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Late-night laughs: Obama, yes; Romney, not so much

Though Mitt Romney has largely steered clear of late-night shows throughout the campaign, President Obama has never shied away.
Barack Obama appearing on SNL in 2008. (NBCU Photobank)
Barack Obama appearing on SNL in 2008.

Though Mitt Romney has largely steered clear of late-night shows throughout the campaign, President Obama has never shied away. Thursday night, Obama will appear on The Daily Show with Jon Stewart. His appearance follows a controversial booking on Late Show with David Letterman, occurring while the U.N. was meeting in New York. The president was criticized--mostly by conservatives--for not meeting with Israeli Prime Minister Benjamin Netanyahu, but making time for Letterman.

Thursday's appearance on Stewart is risky for the president.  Stewart was merciless in his criticism of Obama during the first debate. "There is no red America. There is no blue America. There is only the America that can't believe how bad this guy did in the debate," Stewart proclaimed. Luckily for the president, he had a much better second debate; still, don't put it past Stewart to rub some salt in the wounds of the President about his performance in Denver.

The president has also appeared on The Tonight Show with Jay Leno and Late Night with Jimmy Fallon. One of the more memorable moments in the Fallon appearance was a segment where the president slow-jammed the news, something Jimmy had only done in the past with Brian Williams.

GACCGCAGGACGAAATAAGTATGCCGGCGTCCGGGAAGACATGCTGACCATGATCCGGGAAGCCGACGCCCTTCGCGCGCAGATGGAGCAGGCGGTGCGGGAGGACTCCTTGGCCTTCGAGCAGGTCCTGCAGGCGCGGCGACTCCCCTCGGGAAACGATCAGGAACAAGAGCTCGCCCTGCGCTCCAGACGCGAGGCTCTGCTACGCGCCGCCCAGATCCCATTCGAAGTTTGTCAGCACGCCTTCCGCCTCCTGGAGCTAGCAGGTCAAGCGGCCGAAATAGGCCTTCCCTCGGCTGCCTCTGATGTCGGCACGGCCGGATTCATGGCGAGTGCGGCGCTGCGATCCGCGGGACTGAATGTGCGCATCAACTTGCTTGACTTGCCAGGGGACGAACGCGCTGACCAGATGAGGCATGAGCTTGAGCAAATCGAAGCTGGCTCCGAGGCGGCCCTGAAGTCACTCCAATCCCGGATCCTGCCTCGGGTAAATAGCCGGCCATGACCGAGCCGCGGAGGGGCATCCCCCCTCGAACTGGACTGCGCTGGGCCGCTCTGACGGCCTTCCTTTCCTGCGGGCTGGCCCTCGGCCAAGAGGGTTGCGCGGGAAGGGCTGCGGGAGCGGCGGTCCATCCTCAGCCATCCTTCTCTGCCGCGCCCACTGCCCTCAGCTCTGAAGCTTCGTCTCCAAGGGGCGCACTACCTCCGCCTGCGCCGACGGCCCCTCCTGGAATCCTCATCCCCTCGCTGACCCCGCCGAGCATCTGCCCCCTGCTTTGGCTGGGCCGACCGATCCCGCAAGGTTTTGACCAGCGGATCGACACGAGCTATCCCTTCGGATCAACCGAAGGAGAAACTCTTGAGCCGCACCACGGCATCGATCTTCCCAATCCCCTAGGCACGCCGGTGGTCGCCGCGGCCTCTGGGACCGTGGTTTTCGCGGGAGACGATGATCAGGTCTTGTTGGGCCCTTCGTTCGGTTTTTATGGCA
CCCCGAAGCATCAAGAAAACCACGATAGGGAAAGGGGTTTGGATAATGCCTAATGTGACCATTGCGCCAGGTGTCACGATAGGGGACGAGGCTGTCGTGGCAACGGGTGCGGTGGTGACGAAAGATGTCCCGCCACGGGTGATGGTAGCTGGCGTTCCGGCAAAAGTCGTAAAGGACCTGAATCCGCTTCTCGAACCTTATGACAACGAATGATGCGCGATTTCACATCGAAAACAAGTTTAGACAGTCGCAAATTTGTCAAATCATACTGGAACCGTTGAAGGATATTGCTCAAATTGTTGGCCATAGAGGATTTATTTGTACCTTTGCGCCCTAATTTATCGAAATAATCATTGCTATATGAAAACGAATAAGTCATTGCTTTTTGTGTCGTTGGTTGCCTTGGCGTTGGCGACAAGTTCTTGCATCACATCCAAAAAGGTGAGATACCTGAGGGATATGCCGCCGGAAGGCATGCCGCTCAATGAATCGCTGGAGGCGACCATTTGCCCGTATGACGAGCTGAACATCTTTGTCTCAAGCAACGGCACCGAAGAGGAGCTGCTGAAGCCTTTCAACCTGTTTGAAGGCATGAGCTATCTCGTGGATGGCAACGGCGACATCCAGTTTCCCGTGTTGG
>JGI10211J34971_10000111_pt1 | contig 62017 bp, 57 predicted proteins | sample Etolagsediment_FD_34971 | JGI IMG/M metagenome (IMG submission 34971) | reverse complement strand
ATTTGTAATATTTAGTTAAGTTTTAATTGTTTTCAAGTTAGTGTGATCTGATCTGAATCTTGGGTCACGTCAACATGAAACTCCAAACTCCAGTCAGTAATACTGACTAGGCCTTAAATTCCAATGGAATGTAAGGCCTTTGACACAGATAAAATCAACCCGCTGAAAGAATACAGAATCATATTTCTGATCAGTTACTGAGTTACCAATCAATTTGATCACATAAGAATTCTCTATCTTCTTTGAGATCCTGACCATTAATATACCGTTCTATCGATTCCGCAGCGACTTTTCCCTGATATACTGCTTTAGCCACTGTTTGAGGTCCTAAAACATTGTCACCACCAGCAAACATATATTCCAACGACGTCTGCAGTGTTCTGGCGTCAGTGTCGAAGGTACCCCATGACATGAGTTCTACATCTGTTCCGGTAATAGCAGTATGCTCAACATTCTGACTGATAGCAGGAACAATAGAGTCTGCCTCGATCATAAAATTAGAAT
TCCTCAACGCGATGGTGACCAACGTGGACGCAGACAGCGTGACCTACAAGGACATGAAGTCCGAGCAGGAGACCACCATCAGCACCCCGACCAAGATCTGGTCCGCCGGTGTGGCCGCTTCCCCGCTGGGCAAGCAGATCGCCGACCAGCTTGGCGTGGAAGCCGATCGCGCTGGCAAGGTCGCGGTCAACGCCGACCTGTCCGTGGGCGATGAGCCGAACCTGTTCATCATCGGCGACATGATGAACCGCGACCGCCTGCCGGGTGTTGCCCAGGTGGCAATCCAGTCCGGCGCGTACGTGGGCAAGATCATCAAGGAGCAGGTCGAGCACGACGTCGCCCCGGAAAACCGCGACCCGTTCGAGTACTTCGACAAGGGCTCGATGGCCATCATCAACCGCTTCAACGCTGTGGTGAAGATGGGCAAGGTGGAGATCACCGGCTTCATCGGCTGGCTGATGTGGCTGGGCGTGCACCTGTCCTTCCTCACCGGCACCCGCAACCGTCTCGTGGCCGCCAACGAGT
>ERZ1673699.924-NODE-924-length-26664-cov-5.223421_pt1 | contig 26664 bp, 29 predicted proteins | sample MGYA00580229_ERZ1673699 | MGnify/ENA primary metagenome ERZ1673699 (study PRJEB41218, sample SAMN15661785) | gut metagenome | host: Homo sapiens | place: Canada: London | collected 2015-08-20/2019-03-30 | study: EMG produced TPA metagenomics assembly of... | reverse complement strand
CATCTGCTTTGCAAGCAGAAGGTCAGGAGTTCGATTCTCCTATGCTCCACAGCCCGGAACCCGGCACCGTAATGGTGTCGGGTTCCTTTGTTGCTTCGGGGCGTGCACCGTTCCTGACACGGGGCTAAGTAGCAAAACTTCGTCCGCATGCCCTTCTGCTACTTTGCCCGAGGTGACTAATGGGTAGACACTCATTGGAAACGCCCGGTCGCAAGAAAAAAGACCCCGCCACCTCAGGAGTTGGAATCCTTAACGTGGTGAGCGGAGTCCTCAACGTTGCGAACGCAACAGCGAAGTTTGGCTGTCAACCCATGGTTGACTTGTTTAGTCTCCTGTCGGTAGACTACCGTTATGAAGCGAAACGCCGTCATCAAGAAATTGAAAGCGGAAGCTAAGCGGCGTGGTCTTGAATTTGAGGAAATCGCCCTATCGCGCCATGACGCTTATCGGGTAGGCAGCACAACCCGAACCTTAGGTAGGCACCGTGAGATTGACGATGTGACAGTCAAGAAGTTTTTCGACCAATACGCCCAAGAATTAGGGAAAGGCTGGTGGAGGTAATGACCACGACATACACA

In contrast, Mitt Romney has pretty much steered clear of late-night television, even cancelling an appearance this week on The View, citing scheduling conflicts.

Romney did do Jay Leno's program in March of this year, but that's pretty much it. The infamous 47 percent video might provide some insight into why Romney is so wary of late-night comedy shows. In that video, Romney said that Letterman hates him because he went on rival Leno's show more times than Late Show. In the same video, Romney said an appearance on Saturday Night Live might make him look "slapstick" and "not presidential." It will be interesting to see if Obama or Romney go on Saturday Night Live before election day; during the 2008 campaign, both Senator John McCain and then-Senator Barack Obama went on SNL, as did McCain running mate Sarah Palin.

So, we're down to the last few weeks of the campaign, and the bookers  for all shows--not just the late-night ones--are begging both candidates to come on their programs. It's risky for the candidates but in a race this close, it could make a difference.  Stay tuned.